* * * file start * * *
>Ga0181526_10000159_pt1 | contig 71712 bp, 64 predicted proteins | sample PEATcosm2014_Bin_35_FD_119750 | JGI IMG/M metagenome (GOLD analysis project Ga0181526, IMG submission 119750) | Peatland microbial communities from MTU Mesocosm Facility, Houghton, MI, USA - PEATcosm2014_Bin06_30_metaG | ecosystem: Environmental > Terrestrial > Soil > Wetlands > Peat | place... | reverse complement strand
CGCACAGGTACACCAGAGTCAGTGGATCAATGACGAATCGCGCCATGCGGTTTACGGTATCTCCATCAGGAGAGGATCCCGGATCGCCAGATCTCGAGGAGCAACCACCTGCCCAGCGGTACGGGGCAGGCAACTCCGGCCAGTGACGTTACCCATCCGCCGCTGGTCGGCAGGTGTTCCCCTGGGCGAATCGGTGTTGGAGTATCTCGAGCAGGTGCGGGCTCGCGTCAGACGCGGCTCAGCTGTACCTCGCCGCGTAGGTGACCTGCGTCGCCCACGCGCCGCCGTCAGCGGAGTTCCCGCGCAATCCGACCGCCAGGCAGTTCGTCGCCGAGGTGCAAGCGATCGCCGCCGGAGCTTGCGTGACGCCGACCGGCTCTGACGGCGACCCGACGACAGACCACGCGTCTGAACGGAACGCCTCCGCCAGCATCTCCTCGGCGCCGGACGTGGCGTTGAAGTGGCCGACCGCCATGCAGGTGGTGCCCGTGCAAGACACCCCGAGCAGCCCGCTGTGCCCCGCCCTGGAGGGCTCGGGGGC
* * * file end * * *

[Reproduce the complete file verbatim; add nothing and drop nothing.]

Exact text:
>Ga0181526_10000159_pt1 | contig 71712 bp, 64 predicted proteins | sample PEATcosm2014_Bin_35_FD_119750 | JGI IMG/M metagenome (GOLD analysis project Ga0181526, IMG submission 119750) | Peatland microbial communities from MTU Mesocosm Facility, Houghton, MI, USA - PEATcosm2014_Bin06_30_metaG | ecosystem: Environmental > Terrestrial > Soil > Wetlands > Peat | place... | reverse complement strand
CGCACAGGTACACCAGAGTCAGTGGATCAATGACGAATCGCGCCATGCGGTTTACGGTATCTCCATCAGGAGAGGATCCCGGATCGCCAGATCTCGAGGAGCAACCACCTGCCCAGCGGTACGGGGCAGGCAACTCCGGCCAGTGACGTTACCCATCCGCCGCTGGTCGGCAGGTGTTCCCCTGGGCGAATCGGTGTTGGAGTATCTCGAGCAGGTGCGGGCTCGCGTCAGACGCGGCTCAGCTGTACCTCGCCGCGTAGGTGACCTGCGTCGCCCACGCGCCGCCGTCAGCGGAGTTCCCGCGCAATCCGACCGCCAGGCAGTTCGTCGCCGAGGTGCAAGCGATCGCCGCCGGAGCTTGCGTGACGCCGACCGGCTCTGACGGCGACCCGACGACAGACCACGCGTCTGAACGGAACGCCTCCGCCAGCATCTCCTCGGCGCCGGACGTGGCGTTGAAGTGGCCGACCGCCATGCAGGTGGTGCCCGTGCAAGACACCCCGAGCAGCCCGCTGTGCCCCGCCCTGGAGGGCTCGGGGGC